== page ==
While the SSA does not require applicants to work with a disability lawyer, legal representation is strongly recommended. Statistics show that applicants who work with a lawyer are three times more likely to win their case. 

Here’s how a disability lawyer can assist you in the process:

  • Completing the application: A lawyer can make sure your application is accurate and complete, reducing the likelihood of initial rejection due to errors or omissions.

  • Medical documentation: They also help you gather and organize medical records that substantiate your claim.

  • Filing appeals: If your initial claim is denied, which is common, a lawyer can manage the appeals process.

  • Preparation for hearings: An important role a lawyer can play is helping you prepare for what to expect at a disability hearing and strategize on how best to present your case.

  • Representation at hearings: Finally, your lawyer will represent you during the disability hearing and advocate on your behalf.

How much does disability pay in Washington?

In 2024, the maximum you can receive from SSDI is $3,822 per month, while the maximum for SSI is $943 per month. If you and your partner both receive SSI, the maximum joint benefit is $1,415 per month. 

However, the exact amount you receive will depend on your earnings record and level of income and resources. In Washington, the average monthly payment is $1,798 for SSDI and $624 for SSI.

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Get help applying for disability in Washington

The disability benefits application process can be challenging, but you don't have to do it alone. Take our 2-minute quiz to see if you might qualify for benefits. A member of our team will contact you to discuss your case and give you advice on next steps.

We will connect you with an experienced disability lawyer who can help simplify the application process. With Atticus, there are no upfront fees — you only pay your lawyer a one-time fee when they secure your benefits.

Frequently asked questions about benefits in Washington

How do I qualify for disability in Washington?

To qualify for disability you need to have a condition that prevents you from working for at least a year. You’ll also need to meet certain work history requirements (for SSDI) or be within certain income limits (for SSI). For more on these requirements, read our full write up here.

What conditions qualify for disability in Washington?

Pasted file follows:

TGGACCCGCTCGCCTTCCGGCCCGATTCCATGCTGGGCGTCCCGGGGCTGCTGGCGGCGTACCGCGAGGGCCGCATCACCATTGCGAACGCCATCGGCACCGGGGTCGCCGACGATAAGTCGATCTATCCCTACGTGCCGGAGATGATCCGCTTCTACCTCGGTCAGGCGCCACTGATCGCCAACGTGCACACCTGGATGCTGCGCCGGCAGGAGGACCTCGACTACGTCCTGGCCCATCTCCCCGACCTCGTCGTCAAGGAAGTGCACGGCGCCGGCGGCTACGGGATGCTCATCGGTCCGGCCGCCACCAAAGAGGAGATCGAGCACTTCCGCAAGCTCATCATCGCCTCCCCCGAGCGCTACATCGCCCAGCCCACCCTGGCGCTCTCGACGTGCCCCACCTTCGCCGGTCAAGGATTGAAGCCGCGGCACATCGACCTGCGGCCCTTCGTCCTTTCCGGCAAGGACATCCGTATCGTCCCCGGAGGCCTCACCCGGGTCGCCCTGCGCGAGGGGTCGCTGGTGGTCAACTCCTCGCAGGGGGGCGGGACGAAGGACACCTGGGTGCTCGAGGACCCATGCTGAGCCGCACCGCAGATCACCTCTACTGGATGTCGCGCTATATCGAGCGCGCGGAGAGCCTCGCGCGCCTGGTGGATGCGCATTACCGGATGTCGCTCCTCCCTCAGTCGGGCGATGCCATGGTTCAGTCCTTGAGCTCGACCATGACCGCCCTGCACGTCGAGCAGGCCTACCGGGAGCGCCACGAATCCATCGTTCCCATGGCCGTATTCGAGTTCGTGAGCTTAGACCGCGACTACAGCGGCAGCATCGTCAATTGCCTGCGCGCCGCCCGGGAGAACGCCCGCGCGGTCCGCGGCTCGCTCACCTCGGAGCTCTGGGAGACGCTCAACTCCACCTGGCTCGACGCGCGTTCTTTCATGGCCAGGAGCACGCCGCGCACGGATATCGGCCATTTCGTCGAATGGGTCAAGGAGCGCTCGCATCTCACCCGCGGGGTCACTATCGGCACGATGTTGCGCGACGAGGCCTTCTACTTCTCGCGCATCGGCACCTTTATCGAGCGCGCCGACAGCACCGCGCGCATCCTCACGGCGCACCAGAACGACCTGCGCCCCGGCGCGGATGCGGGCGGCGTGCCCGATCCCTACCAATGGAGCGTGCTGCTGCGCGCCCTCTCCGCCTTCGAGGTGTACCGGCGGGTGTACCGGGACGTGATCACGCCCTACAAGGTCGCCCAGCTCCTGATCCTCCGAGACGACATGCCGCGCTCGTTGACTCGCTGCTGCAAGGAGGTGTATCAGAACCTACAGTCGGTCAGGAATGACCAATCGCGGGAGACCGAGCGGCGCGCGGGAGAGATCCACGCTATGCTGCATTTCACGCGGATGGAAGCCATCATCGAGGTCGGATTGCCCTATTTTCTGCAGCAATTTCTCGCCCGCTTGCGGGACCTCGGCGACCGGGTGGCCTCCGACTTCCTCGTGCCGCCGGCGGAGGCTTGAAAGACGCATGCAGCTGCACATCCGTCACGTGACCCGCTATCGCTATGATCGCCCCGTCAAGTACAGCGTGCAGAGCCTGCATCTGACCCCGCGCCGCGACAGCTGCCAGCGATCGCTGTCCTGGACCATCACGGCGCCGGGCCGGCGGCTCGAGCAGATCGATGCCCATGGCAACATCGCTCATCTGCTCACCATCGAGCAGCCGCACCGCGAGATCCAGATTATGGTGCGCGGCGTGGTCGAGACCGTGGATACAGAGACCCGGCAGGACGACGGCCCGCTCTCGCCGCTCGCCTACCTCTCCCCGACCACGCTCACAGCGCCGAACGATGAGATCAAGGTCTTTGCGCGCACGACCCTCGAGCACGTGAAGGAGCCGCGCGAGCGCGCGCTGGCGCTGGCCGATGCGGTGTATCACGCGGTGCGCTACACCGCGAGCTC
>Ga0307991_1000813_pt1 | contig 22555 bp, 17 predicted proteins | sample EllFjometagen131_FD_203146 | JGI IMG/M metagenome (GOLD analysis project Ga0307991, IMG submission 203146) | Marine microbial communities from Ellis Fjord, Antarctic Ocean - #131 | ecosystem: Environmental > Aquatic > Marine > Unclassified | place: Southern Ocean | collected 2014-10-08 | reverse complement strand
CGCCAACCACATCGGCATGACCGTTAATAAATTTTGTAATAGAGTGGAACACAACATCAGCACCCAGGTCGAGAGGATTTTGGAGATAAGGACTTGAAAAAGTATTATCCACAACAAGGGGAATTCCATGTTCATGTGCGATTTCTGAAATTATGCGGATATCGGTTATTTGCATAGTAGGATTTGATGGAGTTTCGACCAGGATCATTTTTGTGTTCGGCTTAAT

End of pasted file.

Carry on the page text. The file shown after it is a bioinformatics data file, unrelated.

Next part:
Any condition that will prevent you from working for a year or more can qualify for disability benefits. Some of the most common conditions include musculoskeletal disorders, mental disorders, nervous system diseases, and circulatory system diseases. See our full list of conditions that qualify here.

How long does it take to get approved for disability in Washington?

It takes an average of 6.1 months to get an initial disability decision in Washington. Most people who apply are initially rejected, and need to appeal this decision. If you appeal and go to a hearing, the process takes around two years on average. Read more: How Long It Takes to Get Approved for Disability Benefits

How much does disability pay in Washington?

The average SSDI payment in Washington is $1,371.51 per month. The average SSI payment is $638.93 per month. What you’ll earn is dependent on your income, or the amount you’ve historically paid into the Social Security program. Read more on what amount you can expect.

How should I prepare my disability application in Washington?

Answer the application questions truthfully, consistently, and succinctly. You should also ensure that you gather and submit all your medical records with your application. The SSA paperwork can be complicated, so our legal team has written a full guide to the application here.

Does Washington have a state disability program?

No, Washington doesn't have a state disability program. Only five states (California, Hawaii, New Jersey, New York, and Rhode Island) have a state program. Residents of Washington can apply for federal disability programs (SSDI and SSI). Read more about SSDI and SSI here.

Related resources:

Washington Disability Benefits

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By Jackie Jakab

SSA Offices in Washington

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By Jackie Jakab

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Jackie Jakab, Disability Attorney

Jackie Jakab

Lead Attorney

Jackie Jakab is Atticus’s Legal Director. She’s a licensed attorney, a graduate of the University of Chicago Law School, and has counseled thousands of people seeking disability benefits.